By Adam Lowe and James Macmillan-Scott

Since the opening of Tutankhamen's burial chamber in 1923, the painted scenes have deteriorated. Now, a facsimile tomb, made using the latest 3D scanning technology, could provide the key to saving this tomb, as well as others in the Valley of the Kings and Queens.

On 4 November 1922, Howard Carter discovered evidence of the existence of a tomb near the entrance to KV9 in the Valley of the Kings. During the month of November, he cleared the way to a sealed doorway, which he reached and photographed on 25 November. News spread rapidly and the discovery caught the world’s attention. The next day, the antechamber was opened, revealing, in Carter’s own words, ‘wonderful things’. With the following months spent accurately recording the antechamber’s precious objects, it was not until 16 February 1923 that Carter was ready to open the next sealed door. Within minutes of forcing a hole in the wall it was clear that Lord Carnarvon and Howard Carter had discovered an intact royal burial chamber. From that moment, the young King Tutankhamen emerged from obscurity and captured the public imagination. The tomb and its treasures are now among the most celebrated cultural artefacts in the world and the stories that surround them continue to inspire generations with the magic of Pharaonic Egypt, attracting thousands of visitors every year to the Egyptian Museum in Cairo, the Valley of the Kings and various exhibitions of original objects and copies that are touring the world, adding to the king’s celebrity and drawing new visitors to Egypt.

Factum Arte’s conservator, Naoko Fukumaru, was in charge of making colour reference samples that are an important element in the production of the facsimiles.


To celebrate the ninetieth anniversary of the discovery of the tomb, an exact facsimile of Tutankhamen’s burial chamber, built by Factum Arte of Madrid, was shipped to Cairo by Egypt’s Ministry of Tourism and displayed in the Conrad Hotel for the meeting of the European Union Task Force. It is part of an initiative to preserve the Theban Necropolis through the application of new recording technologies and the creation of exact facsimiles of tombs that are either closed to the public for conservation reasons or are in need of closure to preserve them for future generations.

The work undertaken in the tomb of Tutankhamen is an initiative instigated in 1988 by the Society of the Friends of the Royal Tombs of Egypt (through its president Dr. Theodor Abt and the highly respected Egyptologist, Professor Erik Hornung), with the full backing of the Supreme Council of Antiquities (SCA) and now the Ministry of Antiquities (MOA), who have long supported the idea of building replicas of tombs that are closed to the public or in need of closure for preservation. The re-creation now taking place shows what can be achieved when politicians and conservators work together with experts in new technology and innovative craftsmen to achieve a common aim.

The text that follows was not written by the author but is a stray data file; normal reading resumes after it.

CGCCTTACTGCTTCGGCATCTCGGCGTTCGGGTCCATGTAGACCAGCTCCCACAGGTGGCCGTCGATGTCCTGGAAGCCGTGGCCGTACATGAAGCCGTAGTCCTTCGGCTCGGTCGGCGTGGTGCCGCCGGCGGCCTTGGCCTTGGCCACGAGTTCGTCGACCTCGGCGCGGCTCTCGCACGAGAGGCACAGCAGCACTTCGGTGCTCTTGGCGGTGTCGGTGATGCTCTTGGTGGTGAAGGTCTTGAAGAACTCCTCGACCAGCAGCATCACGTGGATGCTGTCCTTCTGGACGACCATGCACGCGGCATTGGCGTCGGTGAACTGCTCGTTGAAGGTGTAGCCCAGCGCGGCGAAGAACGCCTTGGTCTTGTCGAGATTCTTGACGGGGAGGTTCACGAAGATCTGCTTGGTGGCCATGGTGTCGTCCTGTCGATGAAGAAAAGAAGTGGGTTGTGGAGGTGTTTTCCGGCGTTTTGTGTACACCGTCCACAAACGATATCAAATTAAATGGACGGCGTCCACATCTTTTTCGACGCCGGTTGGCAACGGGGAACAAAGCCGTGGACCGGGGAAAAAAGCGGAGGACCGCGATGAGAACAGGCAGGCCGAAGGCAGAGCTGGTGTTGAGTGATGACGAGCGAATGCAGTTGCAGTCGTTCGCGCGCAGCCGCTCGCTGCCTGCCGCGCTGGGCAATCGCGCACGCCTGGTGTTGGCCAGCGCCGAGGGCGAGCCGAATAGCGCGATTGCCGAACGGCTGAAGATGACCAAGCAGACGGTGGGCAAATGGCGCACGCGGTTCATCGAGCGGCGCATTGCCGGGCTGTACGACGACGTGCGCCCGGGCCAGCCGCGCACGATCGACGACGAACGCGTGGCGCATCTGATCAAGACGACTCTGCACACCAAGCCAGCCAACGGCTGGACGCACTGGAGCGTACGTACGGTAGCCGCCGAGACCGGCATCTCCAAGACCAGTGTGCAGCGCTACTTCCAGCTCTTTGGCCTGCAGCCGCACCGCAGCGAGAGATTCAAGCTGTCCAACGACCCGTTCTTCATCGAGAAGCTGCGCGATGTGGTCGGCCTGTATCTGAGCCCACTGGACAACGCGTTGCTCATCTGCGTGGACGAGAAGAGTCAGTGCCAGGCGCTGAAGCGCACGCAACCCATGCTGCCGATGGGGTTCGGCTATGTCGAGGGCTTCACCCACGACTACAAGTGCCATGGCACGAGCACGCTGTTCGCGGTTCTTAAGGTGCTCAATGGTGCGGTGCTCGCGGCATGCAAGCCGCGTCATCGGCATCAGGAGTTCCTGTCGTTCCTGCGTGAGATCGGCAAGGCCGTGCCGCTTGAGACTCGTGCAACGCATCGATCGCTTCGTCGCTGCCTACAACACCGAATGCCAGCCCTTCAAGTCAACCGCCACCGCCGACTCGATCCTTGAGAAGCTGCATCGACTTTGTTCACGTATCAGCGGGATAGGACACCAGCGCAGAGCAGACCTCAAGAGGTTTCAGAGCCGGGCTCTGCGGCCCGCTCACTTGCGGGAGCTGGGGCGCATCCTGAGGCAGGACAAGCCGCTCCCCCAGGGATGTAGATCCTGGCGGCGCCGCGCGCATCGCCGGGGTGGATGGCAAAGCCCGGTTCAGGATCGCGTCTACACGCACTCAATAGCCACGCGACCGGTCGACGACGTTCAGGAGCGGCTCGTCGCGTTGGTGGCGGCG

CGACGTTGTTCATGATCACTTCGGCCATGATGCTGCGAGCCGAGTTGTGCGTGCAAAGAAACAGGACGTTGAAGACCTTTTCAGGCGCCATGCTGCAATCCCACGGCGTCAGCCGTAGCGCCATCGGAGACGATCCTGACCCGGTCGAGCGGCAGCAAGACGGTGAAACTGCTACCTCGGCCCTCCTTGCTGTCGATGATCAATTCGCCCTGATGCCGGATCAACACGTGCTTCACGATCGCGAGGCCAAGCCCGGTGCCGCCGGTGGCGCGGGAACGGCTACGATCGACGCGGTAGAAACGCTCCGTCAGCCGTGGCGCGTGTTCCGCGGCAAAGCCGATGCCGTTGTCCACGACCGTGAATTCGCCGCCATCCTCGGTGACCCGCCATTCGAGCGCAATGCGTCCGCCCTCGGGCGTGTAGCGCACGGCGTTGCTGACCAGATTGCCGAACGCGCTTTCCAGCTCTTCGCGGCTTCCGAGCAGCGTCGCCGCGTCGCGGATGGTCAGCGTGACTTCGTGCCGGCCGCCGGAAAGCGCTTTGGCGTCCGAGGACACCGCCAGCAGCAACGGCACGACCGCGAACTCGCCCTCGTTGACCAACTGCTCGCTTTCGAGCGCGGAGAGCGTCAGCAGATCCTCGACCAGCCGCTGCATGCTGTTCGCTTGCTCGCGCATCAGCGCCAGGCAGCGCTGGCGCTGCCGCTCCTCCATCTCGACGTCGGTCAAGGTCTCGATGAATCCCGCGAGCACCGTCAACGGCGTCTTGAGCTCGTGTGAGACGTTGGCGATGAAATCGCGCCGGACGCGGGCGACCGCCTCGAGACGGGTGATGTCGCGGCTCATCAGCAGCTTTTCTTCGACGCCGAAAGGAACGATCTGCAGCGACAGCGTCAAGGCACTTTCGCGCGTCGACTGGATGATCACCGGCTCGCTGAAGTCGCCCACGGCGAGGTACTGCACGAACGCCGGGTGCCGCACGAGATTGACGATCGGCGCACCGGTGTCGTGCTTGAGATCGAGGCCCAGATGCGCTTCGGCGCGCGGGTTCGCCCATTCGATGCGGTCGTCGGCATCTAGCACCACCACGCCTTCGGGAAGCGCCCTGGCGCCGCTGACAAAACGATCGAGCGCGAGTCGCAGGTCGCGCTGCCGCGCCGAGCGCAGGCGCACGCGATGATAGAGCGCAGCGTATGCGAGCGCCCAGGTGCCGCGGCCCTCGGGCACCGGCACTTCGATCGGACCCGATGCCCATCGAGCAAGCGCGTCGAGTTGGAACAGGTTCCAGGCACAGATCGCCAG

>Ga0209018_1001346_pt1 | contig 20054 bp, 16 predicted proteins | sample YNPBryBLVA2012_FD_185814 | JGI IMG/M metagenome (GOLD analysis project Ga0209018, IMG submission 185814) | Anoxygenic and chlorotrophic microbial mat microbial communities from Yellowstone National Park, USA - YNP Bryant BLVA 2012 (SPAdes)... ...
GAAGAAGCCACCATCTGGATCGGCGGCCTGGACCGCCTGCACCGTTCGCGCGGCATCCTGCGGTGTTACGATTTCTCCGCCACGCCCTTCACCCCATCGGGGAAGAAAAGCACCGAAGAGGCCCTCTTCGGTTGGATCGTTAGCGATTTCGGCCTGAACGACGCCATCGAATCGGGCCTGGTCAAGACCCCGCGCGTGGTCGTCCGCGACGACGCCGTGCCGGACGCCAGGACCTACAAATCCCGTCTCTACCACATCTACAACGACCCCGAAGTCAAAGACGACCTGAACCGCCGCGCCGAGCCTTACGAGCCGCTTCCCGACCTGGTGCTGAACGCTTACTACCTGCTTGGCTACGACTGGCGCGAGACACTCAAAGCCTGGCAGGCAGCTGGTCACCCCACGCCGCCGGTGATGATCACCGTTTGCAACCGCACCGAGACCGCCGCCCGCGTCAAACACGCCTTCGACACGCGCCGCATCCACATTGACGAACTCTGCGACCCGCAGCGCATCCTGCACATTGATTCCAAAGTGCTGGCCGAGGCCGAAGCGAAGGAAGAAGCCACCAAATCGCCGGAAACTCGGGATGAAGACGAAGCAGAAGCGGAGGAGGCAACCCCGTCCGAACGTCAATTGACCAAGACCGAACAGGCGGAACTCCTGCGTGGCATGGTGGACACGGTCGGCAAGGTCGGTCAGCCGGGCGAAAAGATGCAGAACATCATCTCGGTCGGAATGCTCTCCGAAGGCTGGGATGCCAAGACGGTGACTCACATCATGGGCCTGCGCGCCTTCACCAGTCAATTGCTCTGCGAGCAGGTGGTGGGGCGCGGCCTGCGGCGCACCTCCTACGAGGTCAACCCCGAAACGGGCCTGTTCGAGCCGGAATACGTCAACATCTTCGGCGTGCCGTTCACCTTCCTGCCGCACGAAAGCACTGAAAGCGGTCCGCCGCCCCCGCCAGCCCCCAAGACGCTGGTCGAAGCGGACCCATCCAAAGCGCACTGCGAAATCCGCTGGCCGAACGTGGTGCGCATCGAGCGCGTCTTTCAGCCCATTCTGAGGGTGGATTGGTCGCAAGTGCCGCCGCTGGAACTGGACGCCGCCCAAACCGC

Factum Arte’s work in the Theban Necropolis started with the tomb of Seti I in 2001. The importance of this work and its implications for the sustainable management of world heritage sites cannot be overstated. Our vision is to turn the interest of millions of visitors into a force that will ensure the preservation of Egypt’s heritage. But, only with the right financial structure can these important testimonies to the past be permanently protected for posterity. The aim is not only to safeguard the three most important tombs in the Valley of the Kings and Queens (considered by many to be the tombs of Seti I, Nefertari and Tutankhamen), but also to raise the initial funding, and then to ensure that a percentage of the revenue generated by the new facility housing the facsimiles is used to continue the work of documenting other less famous, but equally important tombs. In the spring of 2009, the burial chamber and sarcophagus in the tomb of Tutankhamen were recorded in 3D and colour at the highest resolution ever achieved on a large scale. Between the summer of 2009 and now, all the stages of the work have been perfected and an exact facsimile of the tomb has been completed. The data that was used to make the facsimile is currently being used to monitor and accurately record the decay that is taking place in the tomb. The intention is to make the data public in such a way that everyone will be able to study it in great detail, but only the MOA can benefit from any copyright fees it generates.

Printing section of the Burial Chamber onto a ‘flexible skin’ on Factum Arte’s flatbed printer.


Every stage of this work has been undertaken by Factum Arte. Most of the equipment has been specifically designed or significantly adapted, specialist software has been written, a new flatbed printer has been built, new materials have been developed and old materials have been revived. The results speak for themselves. The technologies being developed for the MOA will help to preserve the tombs and communicate their cultural importance. They also enable conservators, academics and the public to understand the site in a deeper and more objective way.